The Parish Church of St George the Martyr, Waterlooville
The name ‘Cappadocia’ dates back to Persian times, meaning “Land of Beautiful Horses’’. Since that time Cappadocia has seen the rise and fall of many different Civilizations. It is a land of vast plains, rolling hills, rugged mountains and extinct volcanoes. It is a region of the world, of which I had seen pictures and longed to visit on account of its unique geological features. What I had not realized was its cultural and religious importance.
Our tour guide Selim Gizlen, a Turk, educated in Germany and Antioch University spoke English and Arabic as well as German and Turkish. With a degree in History and a Catholic mother he proved to be a very capable and interesting person, happy to discuss the various subjects asked of him by members of our party of 42 English persons. The group consisted largely of retired teachers with a sprinkling of nurses, a lawyer, a gentleman farmer etc. Only two could be described as young and they were each assisting a parent.
Our first day after landing in Antalya was spent (to enable us to recover from the flight) going eastwards along the coast to the ancient town of Aspendos, where a well preserved Roman Theatre built in the 2nd century AD is found. It is still used for cultural events today. We also saw part of the 4th century Aqueduct and restored medieval bridge dating from the days of the Seljuk Empire. Huge pomegranates were growing and we were offered drinks of mixed orange and pomegranate juice.
The following morning involved a very early start and a 320 mile journey by coach to Cappadocia, in the heart of Anatolia. We crossed the Taurus Mountains via the 1825m Alacabel Pass before reaching Konya (Iconium in the days of Paul and Barnabas). There we visited the former monastery of the Whirling Dervishes, which is now a museum and place of pilgrimage today. Beneath a turquoise dome lies the 13th century mausoleum of Mevlana Rumi [1207-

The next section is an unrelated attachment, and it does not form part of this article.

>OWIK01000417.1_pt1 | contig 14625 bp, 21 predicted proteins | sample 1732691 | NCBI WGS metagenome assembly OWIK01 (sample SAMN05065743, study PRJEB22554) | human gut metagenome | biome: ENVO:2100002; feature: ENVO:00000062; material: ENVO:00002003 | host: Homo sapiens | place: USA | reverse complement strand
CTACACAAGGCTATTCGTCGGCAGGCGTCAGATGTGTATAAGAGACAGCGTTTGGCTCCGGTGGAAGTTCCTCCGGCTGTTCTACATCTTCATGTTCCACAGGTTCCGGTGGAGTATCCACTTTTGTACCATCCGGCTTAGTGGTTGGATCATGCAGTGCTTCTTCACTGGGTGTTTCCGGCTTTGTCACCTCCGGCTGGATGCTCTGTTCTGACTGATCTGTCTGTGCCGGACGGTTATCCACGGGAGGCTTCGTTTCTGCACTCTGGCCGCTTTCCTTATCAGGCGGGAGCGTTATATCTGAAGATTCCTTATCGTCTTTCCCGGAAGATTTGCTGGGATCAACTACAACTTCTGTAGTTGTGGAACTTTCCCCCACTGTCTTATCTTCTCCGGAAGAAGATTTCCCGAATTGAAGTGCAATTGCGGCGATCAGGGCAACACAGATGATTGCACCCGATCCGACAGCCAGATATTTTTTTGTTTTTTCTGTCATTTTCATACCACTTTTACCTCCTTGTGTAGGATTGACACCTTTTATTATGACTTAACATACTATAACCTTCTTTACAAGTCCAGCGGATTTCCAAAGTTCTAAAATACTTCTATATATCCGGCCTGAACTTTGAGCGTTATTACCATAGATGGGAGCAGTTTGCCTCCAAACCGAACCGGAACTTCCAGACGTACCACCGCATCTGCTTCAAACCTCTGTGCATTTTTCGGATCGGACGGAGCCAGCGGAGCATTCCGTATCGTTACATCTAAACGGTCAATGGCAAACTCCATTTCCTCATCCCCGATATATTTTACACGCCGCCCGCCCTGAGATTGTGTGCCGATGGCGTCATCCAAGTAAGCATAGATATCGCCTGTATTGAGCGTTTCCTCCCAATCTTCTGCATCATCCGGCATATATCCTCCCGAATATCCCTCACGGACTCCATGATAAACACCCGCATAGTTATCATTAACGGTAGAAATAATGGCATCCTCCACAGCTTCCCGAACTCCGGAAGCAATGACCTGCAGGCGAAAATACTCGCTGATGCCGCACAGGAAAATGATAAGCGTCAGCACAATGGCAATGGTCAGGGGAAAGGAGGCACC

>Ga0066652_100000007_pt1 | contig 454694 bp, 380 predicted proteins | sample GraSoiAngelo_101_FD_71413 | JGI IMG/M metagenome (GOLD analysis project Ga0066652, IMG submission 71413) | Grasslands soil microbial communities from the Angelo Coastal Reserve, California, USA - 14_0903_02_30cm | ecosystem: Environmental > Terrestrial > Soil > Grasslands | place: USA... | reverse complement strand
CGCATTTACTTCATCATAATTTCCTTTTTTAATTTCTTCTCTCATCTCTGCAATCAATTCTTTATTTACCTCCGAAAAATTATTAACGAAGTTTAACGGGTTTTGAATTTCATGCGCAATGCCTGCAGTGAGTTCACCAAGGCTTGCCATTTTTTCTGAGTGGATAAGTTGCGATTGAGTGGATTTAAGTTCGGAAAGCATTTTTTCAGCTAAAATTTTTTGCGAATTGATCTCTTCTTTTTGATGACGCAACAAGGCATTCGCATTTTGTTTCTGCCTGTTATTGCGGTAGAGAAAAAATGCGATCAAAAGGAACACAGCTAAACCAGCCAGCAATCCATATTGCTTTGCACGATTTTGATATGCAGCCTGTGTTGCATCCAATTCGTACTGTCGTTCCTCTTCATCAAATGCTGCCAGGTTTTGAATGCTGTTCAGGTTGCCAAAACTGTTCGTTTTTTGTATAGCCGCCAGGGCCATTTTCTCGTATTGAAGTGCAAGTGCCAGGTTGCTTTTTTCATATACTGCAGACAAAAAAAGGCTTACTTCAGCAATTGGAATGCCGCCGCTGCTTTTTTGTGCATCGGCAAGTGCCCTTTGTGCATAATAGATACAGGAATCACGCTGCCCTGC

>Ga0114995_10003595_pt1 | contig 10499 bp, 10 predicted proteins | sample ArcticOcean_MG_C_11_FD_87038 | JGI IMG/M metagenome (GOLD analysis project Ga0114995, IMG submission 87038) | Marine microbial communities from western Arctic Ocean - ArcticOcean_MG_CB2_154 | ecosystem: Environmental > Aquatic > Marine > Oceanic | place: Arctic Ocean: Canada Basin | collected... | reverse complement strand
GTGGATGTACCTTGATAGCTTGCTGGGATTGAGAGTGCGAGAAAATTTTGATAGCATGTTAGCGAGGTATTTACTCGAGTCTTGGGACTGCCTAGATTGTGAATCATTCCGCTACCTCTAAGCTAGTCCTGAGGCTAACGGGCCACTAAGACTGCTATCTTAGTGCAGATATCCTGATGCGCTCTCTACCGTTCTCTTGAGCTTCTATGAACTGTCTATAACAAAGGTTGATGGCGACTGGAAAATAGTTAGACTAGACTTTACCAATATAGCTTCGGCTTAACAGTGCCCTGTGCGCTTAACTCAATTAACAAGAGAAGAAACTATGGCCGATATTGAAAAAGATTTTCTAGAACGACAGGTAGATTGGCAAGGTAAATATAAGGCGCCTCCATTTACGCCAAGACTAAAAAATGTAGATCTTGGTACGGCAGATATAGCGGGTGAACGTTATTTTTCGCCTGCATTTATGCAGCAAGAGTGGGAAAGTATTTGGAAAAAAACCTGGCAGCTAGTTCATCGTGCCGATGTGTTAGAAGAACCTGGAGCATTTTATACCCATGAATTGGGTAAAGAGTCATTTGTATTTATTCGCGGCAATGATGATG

After a three course lunch we proceeded NW and visited a labyrinthine underground village, where former inhabitants had excavated the soft rock for their refuges. It had its own water cistern deep underground. Shortly after this we went to a restored medieval caravanserai -
So onward we travelled to the small town of Urgup where a welcomed dinner and a roaring fire in the lounge awaited us. We had arrived in the dark and being situated on a high plateau it was cold.
Day three and for me the highlight of our trip. As we had arrived after dark we had not been able to see the bizarre landscape which had been formed over the millennia by erosion of volcanic eruptions dominated by consolidated ash, tuff, topped by a hard layer of basalt. Communities took advantage of these formations to carve out their homes both in the pillars and underground. The boulder topped pillars are known as ‘fairy chimneys’, one of which we entered by a ladder. To our amazement this dwelling of three floors is still used in the summer months and in addition to carpets and wall hangings contained a TV set and a wash basin. (I do not think the latter was connected to a supply of running water.) These homes are relatively cool in summer and not too cold in winter, apart from the draughts.
When earthquakes occur some of the topping stones fall and dwellings collapse. People began living here 2000 years ago.
The area we were visiting was at Goreme, a UNESCO World Heritage Site. In it are preserved many rock carved monasteries and churches all of which are decorated inside with the most wonderful frescoes and wall paintings of various styles, dating from the 10th and 11th centuries. Strange names are given to these churches such as Church of the Buckle, Dark Church, and Church of the Sandals to distinguish them from each other. Some churches are more austerely decorated representing the conventional themes with a simple cross, fish or other symbols whist others tell the Bible stories in glorious colours and detail.
[To be continued.]
Christmas Edition 2013
Fairy Chimneys rock formation